In Alex Nyerges’ own telling, his artistic relationship with China began 25 years ago with an opportunistic flight to Beijing. “At the time, Li Jian [a longtime collaborator and current curator of East Asian Art at VMFA] and I decided to get on a plane and go to China,” says Nyerges thinking back on his time as director and CEO of Dayton Art Institute. “We went to Beijing and Xi’an and basically introduced ourselves to various museum curators in those cities. Over the years we have continued to build on these connections.”
Two and a half decades later, the Virginia Museum of Fine Arts (VMFA) is reaping the rewards of its director’s forward thinking. The partnership between Nyerges and Li remains and together they continue to devote substantial resources to forging connections with China. First came VMFA’s 2011 agreement with Beijing’s Palace Museum which brought an exhibition of 200 never-before transported Imperial Palace artefacts stateside. Next was a collaboration with 14 art museums and archaeological institutes from across China’s Shaanxi province — the results of which were a comprehensive exploration of China’s first emperor, Qin Shi Huang, and his Terracotta Army.
The ties are all the more impressive given that, at present, partnerships between Chinese and Western museums are very much in vogue. The past year alone has seen a partial collection merger between LACMA and Yuz Museum; Tate Britain sign an MoU with Pudong Museum of Art, and Pompidou Centre will open a museum on Shanghai’s Bund. In this regard, VMFA’s deals from the early 2010s place it ahead of the curve. Most recently are agreements made in 2018 with Capital Museum and National Museum, which reiterate an enduring commitment to China.
For many Western museums and cultural institutions, such collaborative programs are a means of monetizing collections (including shipping off artworks that rarely leave the storeroom). Tate Britain, for example, hosted its best attended show of 2018 not on the banks of the Thames but six thousand miles away at the Shanghai Museum. Another factor that encourages Western museums to forge connections in China is a will to develop brand awareness. This can be translated into revenue either when culturally conscious Chinese Free Independent Travelers (FITs) are nearby or through the increasingly common practice of selling IP products on e-commerce platforms such as Taobao or Tmall (for reference, the British museum made $50 million in the second half of 2018).
In this regard, VMFA is different. Located in Richmond, the museum, which was founded in 1934 at the height of the Great Depression, may be the state’s flagship art institution, but it is hardly a mecca for Chinese tourists. Even Nygerges willingly admits that VMFA is more focused on enhancing cultural exchange and bringing China to the local community than attempting to drive some great outreach project.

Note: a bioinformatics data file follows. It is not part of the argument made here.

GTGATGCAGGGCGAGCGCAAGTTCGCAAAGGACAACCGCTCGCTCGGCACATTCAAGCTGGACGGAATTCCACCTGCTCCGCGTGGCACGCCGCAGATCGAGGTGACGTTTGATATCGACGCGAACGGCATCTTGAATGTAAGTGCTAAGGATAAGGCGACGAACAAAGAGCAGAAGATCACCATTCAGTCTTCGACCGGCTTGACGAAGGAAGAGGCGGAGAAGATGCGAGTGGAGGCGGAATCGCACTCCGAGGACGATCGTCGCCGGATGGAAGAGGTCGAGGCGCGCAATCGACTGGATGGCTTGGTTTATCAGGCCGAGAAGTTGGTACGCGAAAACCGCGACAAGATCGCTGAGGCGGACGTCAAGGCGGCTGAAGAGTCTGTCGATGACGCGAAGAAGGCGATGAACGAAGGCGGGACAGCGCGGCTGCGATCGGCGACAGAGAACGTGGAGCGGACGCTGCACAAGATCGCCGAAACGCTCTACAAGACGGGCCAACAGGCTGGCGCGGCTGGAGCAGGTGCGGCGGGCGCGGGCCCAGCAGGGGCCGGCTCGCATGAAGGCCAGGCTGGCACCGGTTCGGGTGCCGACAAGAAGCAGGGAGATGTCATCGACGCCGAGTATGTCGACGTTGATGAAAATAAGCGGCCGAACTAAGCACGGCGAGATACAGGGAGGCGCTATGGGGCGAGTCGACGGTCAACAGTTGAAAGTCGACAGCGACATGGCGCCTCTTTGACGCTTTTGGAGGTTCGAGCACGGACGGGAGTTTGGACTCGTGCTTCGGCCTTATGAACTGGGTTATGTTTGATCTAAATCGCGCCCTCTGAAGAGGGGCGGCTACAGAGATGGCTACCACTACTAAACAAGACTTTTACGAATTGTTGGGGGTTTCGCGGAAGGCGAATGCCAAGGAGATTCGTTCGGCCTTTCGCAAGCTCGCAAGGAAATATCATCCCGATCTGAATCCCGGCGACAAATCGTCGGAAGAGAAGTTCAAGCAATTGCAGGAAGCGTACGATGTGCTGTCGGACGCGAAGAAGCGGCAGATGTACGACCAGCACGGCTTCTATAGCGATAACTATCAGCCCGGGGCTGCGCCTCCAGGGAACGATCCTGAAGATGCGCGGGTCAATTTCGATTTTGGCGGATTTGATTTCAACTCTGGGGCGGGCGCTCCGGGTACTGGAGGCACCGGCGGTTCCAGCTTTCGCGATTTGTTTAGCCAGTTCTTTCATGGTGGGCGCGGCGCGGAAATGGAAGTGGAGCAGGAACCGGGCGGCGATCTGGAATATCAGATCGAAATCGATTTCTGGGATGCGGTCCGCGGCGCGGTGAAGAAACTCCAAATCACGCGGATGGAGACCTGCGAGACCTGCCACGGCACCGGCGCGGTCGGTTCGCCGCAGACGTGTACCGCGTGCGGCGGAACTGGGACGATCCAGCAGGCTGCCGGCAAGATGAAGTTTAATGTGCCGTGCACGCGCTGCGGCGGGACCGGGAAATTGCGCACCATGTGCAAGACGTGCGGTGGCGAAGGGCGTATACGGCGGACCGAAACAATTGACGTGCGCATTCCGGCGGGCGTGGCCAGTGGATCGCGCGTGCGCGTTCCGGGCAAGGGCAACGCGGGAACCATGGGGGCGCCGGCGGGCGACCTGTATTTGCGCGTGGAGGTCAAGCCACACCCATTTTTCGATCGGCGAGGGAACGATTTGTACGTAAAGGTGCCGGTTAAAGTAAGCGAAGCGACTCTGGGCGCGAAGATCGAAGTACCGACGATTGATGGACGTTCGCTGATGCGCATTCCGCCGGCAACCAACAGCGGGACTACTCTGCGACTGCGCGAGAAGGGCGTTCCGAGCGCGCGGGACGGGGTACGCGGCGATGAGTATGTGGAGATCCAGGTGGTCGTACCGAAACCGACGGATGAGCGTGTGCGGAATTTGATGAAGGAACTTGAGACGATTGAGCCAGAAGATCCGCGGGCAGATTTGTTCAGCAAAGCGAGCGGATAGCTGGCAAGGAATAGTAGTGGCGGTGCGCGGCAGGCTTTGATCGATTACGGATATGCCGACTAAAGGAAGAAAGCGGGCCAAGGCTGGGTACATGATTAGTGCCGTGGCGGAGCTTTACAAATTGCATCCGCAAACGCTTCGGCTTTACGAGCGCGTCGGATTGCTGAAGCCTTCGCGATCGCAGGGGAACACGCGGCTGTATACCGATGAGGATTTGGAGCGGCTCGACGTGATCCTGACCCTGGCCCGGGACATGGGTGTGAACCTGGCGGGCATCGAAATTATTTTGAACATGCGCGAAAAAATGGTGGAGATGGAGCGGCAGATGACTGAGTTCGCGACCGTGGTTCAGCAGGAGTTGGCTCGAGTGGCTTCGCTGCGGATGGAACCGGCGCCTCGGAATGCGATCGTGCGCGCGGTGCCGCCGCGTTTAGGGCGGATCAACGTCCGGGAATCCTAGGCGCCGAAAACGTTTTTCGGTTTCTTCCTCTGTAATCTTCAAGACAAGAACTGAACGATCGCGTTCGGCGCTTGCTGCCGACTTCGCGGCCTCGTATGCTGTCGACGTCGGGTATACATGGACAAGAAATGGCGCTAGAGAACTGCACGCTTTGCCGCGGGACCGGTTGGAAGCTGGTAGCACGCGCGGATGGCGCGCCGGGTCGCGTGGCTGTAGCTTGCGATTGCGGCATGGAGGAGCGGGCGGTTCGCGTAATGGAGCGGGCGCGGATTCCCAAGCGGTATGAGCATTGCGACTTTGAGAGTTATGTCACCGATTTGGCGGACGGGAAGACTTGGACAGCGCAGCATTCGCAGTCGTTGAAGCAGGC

“We don’t have a large population base of Chinese tourists. We are not New York or Washington or San Francisco. But our special exhibitions [of Chinese art] have been enormously well received. There is a passion to learn and experience cultures from other parts of the world.”
Indeed, the Imperial Palace exhibition in 2015 drew more than 100,000 visitors and “Terracotta Army: Legacy of the First Emperor of China” became the second best attended exhibition in the museum’s 83-year-old history with nearly a quarter of a million visitors. In return, VMFA has sent a selection of Jean Schlumberger jewelry to the National Museum, toured its world-renowned collection of Fabergé decorative pieces in China, and is currently preparing an exhibition of American art for Chinese audiences.
Yet the benefits of this cultural exchange extend beyond mere collection shares. “The purpose of these partnerships is to learn from one another,” says Nyerges. “Chinese museums today are at the top of the global echelon of great places for art, they are world class institutions with consummate professionals, and world-class exhibition design.”
Accordingly, through trips to China and staff exchanges with Chinese museums, VMFA strives to improve itself across a range of fields from exhibition design and curation to structuring educational programs and reevaluating the role of technology in museums. On this final point, Nyerges is clear to stress the sophistication of his Chinese counterparts, “technology is important in every aspect of an art museum today from allowing our staff to conduct research to enhancing visitor experience.”
Nyerges was particularly impressed by Palace Museum’s redesign of the Schlumberger exhibition which debuted in Beijing in early summer, “The use of technology was not simply impressive, it was a substantial part of the exhibition and this is something we want to learn more about.”
As VMFA continues to play its individual part in enhancing cross-cultural exchange, Nyerges has his sights set on establishing a broad alliance of Chinese and American museums. VMFA was a founding member of French American Museum Exchange (FRAME) a consortium of 31 museums (15 Chinese, 15 American, and one Canadian) united in the task of promoting cultural exchange. Naturally, Nyerges sees the potential of establishing something similar with China whereby “museum curators, directors, and educators meet several times a year to collaborate, exchange, and test ideas.”
Politically speaking, it may seem a strange time to raise the idea that the U.S. and China might work collaboratively to build bridges and indeed Nyerges is surprisingly candid when reflecting on the effects current political situation. “There could well be an impact on cultural institutions. After all, ourselves, the National Museum, and the Palace Museum are all government agencies. But our business is to share art and teach art history, that is the tie binding us together with a mutual purpose. The more collaboration and cooperation we have, the better we will become.”